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no. it affects the period of the cycles.

Q: Does the length of the pendulum affect the number of cycles?

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Length of the rope, speed at which the pendulum is moving, friction between the rope and the air, the rope and its suspension point, and within the rope itself.

The period of the pendulum can be influenced by the local magnitude of gravity, by the length of the string, and by the density of the material in the swinging rod (which influences the effective length).It's not affected by the weight of the bob, or by how far you pull it to the side before you let it go.

There's no relationship between the length of the pendulum and the number of swings.However, a shorter pendulum has a shorter period, i.e. the swings come more often.So a short pendulum has more swings than a long pendulum has in the same amountof time.

A shorter pendulum will make more swings per second. Or per minute. Or whatever.

That's the frequency.

Related questions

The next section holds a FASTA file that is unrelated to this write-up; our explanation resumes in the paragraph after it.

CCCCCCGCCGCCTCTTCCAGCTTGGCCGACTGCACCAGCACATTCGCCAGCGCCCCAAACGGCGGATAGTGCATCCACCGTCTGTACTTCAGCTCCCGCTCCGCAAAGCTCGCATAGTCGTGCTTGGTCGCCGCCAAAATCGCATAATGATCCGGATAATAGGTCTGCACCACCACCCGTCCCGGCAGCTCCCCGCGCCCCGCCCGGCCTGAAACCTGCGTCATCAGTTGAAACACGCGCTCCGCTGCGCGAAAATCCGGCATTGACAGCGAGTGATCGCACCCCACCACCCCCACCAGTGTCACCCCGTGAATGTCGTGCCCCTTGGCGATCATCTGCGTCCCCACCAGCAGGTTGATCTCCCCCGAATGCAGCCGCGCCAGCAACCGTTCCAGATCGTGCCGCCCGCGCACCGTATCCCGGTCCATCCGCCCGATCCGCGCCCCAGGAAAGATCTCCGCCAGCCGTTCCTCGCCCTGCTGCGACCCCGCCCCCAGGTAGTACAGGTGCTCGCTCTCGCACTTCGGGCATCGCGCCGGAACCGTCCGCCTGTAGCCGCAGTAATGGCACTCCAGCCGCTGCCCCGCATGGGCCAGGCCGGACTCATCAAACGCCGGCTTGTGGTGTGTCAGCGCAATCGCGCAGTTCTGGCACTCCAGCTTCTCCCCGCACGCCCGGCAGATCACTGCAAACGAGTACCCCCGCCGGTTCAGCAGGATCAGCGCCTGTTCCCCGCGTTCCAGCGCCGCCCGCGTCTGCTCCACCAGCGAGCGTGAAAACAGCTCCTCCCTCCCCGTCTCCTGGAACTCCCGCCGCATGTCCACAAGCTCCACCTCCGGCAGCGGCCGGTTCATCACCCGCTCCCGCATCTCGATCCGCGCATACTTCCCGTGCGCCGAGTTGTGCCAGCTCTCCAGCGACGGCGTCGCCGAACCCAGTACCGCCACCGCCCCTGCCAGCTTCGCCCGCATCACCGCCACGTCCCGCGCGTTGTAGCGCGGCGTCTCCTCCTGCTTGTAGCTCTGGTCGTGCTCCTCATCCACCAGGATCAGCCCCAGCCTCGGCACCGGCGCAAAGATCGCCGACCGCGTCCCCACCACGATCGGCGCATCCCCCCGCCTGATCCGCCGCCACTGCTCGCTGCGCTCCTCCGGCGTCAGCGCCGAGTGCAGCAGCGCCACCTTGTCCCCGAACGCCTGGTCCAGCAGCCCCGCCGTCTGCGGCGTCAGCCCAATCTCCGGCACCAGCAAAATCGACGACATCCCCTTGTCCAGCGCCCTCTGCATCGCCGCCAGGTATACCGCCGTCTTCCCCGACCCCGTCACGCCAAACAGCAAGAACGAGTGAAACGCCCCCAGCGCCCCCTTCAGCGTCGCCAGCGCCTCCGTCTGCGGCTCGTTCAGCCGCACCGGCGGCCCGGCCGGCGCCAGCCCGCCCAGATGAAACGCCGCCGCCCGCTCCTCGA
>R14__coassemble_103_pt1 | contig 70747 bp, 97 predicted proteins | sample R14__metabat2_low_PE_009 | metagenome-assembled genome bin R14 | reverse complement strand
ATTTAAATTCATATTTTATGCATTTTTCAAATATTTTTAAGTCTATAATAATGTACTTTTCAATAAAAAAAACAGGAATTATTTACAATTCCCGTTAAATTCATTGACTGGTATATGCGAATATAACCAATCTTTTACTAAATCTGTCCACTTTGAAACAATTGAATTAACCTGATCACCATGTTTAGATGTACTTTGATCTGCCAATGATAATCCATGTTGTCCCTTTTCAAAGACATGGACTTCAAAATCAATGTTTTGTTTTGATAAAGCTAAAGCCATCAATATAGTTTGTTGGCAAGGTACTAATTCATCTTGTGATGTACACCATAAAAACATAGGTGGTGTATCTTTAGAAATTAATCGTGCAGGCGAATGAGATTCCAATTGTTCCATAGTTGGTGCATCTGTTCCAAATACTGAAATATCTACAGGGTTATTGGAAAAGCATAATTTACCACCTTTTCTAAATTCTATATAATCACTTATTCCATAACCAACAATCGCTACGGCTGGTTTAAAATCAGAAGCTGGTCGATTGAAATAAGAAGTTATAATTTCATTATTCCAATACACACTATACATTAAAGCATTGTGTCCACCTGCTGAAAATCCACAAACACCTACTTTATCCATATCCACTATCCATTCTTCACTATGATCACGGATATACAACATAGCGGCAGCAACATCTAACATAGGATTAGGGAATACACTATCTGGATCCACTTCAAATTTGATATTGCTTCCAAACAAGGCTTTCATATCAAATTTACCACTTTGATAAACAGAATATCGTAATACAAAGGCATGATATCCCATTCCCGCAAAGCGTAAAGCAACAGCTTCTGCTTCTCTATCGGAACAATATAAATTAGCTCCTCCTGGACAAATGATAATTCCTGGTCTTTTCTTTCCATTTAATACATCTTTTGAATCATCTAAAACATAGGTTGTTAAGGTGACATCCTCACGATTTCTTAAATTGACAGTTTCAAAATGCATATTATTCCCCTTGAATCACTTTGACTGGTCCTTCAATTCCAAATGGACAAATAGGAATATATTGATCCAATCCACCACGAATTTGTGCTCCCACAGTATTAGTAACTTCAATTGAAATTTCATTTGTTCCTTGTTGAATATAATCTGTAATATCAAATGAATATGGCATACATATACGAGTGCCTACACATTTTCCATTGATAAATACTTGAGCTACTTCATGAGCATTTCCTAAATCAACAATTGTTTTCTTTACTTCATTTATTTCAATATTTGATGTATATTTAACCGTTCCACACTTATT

The length of the pendulum, the angular displacement of the pendulum and the force of gravity. The displacement can have a significant effect if it is not through a small angle.

Length of the rope, speed at which the pendulum is moving, friction between the rope and the air, the rope and its suspension point, and within the rope itself.

The period of the pendulum can be influenced by the local magnitude of gravity, by the length of the string, and by the density of the material in the swinging rod (which influences the effective length).It's not affected by the weight of the bob, or by how far you pull it to the side before you let it go.

No. Only the length of the string and the value of g does.

If it is a short pendulum, then the leg or whatever you call it has a smaller distance to cover, and therefore can swing faster than a longer pendulum.

It's a pendulum. The length of the rope also influences the number of sways.

The shorter the pendulum the more swings you get.

There's no relationship between the length of the pendulum and the number of swings.However, a shorter pendulum has a shorter period, i.e. the swings come more often.So a short pendulum has more swings than a long pendulum has in the same amountof time.

A shorter pendulum will make more swings per second. Or per minute. Or whatever.

At greater gravitational force, the frequency (the number of cycles per second) will be higher.

swings = cycles x time ; it is a direct relationship with time

1/v = 2pi sqrt(l/g)